I don't have the expertise to carry on.
I was hoping you or another expert would explain. As I recall from earlier discussions, when a suit is made the ironing is an integral part of the construction. Simply steaming the suit destroys the considerable amount of tailoring involved in how it is pressed, and how that interacts with the sewing, fit of shoulders and back, etc. It might get rid of some wrinkles (don't know, never tried), but the damage done would require the attention of a tailor to set it right. Pressing, at least when done by people who know what they are doing, avoids these problems. But it is apparently also possible to ruin your fit and drape by incompetent pressing.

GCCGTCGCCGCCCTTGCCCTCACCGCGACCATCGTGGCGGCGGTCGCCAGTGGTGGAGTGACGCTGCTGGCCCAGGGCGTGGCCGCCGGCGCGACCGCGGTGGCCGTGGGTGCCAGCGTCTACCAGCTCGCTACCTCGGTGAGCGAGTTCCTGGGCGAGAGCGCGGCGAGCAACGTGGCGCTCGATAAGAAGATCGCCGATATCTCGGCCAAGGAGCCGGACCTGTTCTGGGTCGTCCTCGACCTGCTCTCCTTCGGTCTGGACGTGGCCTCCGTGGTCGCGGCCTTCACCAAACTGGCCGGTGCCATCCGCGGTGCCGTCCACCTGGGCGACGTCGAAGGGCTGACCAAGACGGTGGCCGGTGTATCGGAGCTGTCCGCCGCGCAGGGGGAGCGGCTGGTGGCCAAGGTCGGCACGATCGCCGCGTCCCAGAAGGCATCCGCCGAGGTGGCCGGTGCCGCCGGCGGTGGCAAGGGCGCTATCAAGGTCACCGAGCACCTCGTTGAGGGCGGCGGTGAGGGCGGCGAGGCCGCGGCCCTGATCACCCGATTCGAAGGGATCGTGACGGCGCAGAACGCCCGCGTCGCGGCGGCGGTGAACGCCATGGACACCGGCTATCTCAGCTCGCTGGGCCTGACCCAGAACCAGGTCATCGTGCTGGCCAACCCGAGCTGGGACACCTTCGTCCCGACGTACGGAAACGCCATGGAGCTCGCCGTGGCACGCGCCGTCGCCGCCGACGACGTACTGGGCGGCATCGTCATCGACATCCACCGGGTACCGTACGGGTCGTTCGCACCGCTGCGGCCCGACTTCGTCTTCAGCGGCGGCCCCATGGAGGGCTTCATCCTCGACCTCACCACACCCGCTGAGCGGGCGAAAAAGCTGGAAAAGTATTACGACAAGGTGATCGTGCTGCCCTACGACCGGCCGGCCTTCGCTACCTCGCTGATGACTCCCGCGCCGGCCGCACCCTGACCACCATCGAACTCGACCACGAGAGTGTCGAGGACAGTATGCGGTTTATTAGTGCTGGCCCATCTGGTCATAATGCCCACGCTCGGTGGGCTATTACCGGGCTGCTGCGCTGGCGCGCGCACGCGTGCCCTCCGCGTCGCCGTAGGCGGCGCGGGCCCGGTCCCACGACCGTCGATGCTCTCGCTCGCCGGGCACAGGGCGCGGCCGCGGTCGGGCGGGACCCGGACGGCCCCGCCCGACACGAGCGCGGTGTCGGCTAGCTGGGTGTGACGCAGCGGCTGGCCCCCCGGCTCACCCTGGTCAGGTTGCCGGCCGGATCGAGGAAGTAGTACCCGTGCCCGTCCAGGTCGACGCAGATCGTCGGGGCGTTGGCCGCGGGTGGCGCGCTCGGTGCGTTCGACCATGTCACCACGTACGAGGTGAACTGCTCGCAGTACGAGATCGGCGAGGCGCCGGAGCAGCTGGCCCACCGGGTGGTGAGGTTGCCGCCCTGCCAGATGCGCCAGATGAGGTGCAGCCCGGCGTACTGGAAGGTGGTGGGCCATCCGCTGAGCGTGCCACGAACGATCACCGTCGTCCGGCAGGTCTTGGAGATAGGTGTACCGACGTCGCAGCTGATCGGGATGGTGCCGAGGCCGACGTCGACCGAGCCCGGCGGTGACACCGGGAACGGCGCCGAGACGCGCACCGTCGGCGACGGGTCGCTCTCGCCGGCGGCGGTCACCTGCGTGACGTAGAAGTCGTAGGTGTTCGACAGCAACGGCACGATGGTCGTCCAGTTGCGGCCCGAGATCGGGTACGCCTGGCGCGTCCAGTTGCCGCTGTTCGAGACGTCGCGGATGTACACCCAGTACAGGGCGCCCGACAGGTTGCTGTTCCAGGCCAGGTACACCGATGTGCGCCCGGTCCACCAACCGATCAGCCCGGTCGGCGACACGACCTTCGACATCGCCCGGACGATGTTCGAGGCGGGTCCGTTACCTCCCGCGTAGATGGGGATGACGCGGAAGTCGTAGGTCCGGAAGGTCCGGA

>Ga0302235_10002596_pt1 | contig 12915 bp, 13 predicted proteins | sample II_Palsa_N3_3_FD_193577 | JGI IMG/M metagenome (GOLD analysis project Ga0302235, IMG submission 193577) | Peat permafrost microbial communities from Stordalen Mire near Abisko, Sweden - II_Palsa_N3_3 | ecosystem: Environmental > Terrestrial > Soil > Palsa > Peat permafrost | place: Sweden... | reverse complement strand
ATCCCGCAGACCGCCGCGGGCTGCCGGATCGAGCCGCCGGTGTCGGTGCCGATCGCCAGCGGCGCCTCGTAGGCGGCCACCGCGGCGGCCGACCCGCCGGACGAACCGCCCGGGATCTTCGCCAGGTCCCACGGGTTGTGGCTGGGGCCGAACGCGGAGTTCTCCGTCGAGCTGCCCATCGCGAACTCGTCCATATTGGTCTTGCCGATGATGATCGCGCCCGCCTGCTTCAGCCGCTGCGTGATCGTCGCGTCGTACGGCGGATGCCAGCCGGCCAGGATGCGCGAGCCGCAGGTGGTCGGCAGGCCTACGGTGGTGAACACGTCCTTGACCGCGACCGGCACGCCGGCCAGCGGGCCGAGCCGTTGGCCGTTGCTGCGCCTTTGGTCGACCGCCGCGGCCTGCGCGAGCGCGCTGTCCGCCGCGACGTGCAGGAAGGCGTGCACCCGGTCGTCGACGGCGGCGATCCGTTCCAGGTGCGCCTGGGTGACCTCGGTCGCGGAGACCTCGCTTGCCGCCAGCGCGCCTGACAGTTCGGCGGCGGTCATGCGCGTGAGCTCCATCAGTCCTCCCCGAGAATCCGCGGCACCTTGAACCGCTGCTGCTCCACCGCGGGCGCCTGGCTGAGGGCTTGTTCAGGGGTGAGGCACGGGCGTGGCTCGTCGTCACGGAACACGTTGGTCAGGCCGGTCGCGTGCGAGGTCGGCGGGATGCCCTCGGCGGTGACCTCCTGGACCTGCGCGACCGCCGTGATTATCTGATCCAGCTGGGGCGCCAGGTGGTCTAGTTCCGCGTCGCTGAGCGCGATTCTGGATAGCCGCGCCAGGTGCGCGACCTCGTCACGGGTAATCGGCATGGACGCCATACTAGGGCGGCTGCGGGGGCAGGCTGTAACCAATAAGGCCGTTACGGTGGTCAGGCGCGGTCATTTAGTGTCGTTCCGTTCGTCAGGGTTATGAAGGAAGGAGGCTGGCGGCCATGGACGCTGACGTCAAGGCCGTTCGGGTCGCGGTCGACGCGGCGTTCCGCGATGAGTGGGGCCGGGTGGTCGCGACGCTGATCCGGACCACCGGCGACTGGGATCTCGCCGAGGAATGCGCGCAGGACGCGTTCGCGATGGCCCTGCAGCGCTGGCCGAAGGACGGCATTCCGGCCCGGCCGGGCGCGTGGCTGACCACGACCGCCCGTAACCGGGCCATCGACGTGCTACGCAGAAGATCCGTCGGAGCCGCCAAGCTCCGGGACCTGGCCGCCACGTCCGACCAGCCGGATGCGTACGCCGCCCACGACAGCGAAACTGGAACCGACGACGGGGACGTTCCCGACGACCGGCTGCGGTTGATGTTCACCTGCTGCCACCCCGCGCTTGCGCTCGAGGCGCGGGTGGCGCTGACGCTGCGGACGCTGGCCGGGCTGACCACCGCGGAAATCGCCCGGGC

Jeffreyd gave pointers on how to touch up a suit in this thread
This was another that featured a discussion of how suits are made, which explained why bad pressing or steaming at all would undo what they tailor had done.
A video from Anderson and Sheppard on pressing a coat. This is a guy who does this for a living, uses an assortment of surfaces, cloths, and brushes. He suggests being sparing in pressing, and recommends returning the suit to the tailor when it really does need to be pressed.
Even before reading all this, I have left well enough alone. The suits really don't seem to wrinkle much, and they smooth out just being hung to recover. This works fine for travel. Now, knowing a little bit more, I am sure I don't know enough not to ruin a suit if I were to try steaming or ironing. I don't have any expensive bespoke Saville Row suits, so shipping my suits off to a tailor for pressing would be crazy. So I let them hang.
Edited by dbhdnhdbh - 12/6/12 at 3:24pm